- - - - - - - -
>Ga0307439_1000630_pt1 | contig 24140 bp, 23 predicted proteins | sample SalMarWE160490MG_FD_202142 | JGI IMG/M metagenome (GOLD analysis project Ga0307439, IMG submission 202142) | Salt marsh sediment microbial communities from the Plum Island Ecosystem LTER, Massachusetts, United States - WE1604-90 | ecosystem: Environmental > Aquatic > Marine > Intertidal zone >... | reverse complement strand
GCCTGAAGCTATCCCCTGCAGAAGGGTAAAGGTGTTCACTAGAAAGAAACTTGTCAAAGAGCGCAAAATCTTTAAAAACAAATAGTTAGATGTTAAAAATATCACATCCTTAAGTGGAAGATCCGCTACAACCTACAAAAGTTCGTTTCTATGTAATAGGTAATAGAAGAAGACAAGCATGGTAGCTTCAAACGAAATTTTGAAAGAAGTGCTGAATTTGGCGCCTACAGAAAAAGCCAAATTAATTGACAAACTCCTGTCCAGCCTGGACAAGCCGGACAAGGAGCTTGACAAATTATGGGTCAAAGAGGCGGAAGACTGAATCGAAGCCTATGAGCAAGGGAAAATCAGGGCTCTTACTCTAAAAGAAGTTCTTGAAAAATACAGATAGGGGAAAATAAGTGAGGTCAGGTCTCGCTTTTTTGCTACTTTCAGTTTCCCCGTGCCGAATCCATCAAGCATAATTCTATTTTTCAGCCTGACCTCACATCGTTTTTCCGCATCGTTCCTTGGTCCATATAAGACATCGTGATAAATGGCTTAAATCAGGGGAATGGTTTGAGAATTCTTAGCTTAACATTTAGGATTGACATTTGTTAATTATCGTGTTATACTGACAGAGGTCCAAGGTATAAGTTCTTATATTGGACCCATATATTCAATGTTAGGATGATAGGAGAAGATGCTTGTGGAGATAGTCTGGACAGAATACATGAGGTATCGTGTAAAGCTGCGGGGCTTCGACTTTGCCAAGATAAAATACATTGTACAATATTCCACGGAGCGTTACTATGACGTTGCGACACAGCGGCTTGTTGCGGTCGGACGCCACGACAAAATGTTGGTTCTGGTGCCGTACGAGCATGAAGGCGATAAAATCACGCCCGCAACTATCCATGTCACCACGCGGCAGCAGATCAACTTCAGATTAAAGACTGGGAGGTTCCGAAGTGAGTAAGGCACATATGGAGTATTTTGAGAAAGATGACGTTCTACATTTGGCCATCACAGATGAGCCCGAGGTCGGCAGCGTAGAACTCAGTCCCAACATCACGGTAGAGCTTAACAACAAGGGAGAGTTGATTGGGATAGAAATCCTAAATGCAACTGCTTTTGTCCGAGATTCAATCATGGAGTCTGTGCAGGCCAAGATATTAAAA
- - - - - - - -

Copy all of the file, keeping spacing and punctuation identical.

>Ga0307439_1000630_pt1 | contig 24140 bp, 23 predicted proteins | sample SalMarWE160490MG_FD_202142 | JGI IMG/M metagenome (GOLD analysis project Ga0307439, IMG submission 202142) | Salt marsh sediment microbial communities from the Plum Island Ecosystem LTER, Massachusetts, United States - WE1604-90 | ecosystem: Environmental > Aquatic > Marine > Intertidal zone >... | reverse complement strand
GCCTGAAGCTATCCCCTGCAGAAGGGTAAAGGTGTTCACTAGAAAGAAACTTGTCAAAGAGCGCAAAATCTTTAAAAACAAATAGTTAGATGTTAAAAATATCACATCCTTAAGTGGAAGATCCGCTACAACCTACAAAAGTTCGTTTCTATGTAATAGGTAATAGAAGAAGACAAGCATGGTAGCTTCAAACGAAATTTTGAAAGAAGTGCTGAATTTGGCGCCTACAGAAAAAGCCAAATTAATTGACAAACTCCTGTCCAGCCTGGACAAGCCGGACAAGGAGCTTGACAAATTATGGGTCAAAGAGGCGGAAGACTGAATCGAAGCCTATGAGCAAGGGAAAATCAGGGCTCTTACTCTAAAAGAAGTTCTTGAAAAATACAGATAGGGGAAAATAAGTGAGGTCAGGTCTCGCTTTTTTGCTACTTTCAGTTTCCCCGTGCCGAATCCATCAAGCATAATTCTATTTTTCAGCCTGACCTCACATCGTTTTTCCGCATCGTTCCTTGGTCCATATAAGACATCGTGATAAATGGCTTAAATCAGGGGAATGGTTTGAGAATTCTTAGCTTAACATTTAGGATTGACATTTGTTAATTATCGTGTTATACTGACAGAGGTCCAAGGTATAAGTTCTTATATTGGACCCATATATTCAATGTTAGGATGATAGGAGAAGATGCTTGTGGAGATAGTCTGGACAGAATACATGAGGTATCGTGTAAAGCTGCGGGGCTTCGACTTTGCCAAGATAAAATACATTGTACAATATTCCACGGAGCGTTACTATGACGTTGCGACACAGCGGCTTGTTGCGGTCGGACGCCACGACAAAATGTTGGTTCTGGTGCCGTACGAGCATGAAGGCGATAAAATCACGCCCGCAACTATCCATGTCACCACGCGGCAGCAGATCAACTTCAGATTAAAGACTGGGAGGTTCCGAAGTGAGTAAGGCACATATGGAGTATTTTGAGAAAGATGACGTTCTACATTTGGCCATCACAGATGAGCCCGAGGTCGGCAGCGTAGAACTCAGTCCCAACATCACGGTAGAGCTTAACAACAAGGGAGAGTTGATTGGGATAGAAATCCTAAATGCAACTGCTTTTGTCCGAGATTCAATCATGGAGTCTGTGCAGGCCAAGATATTAAAA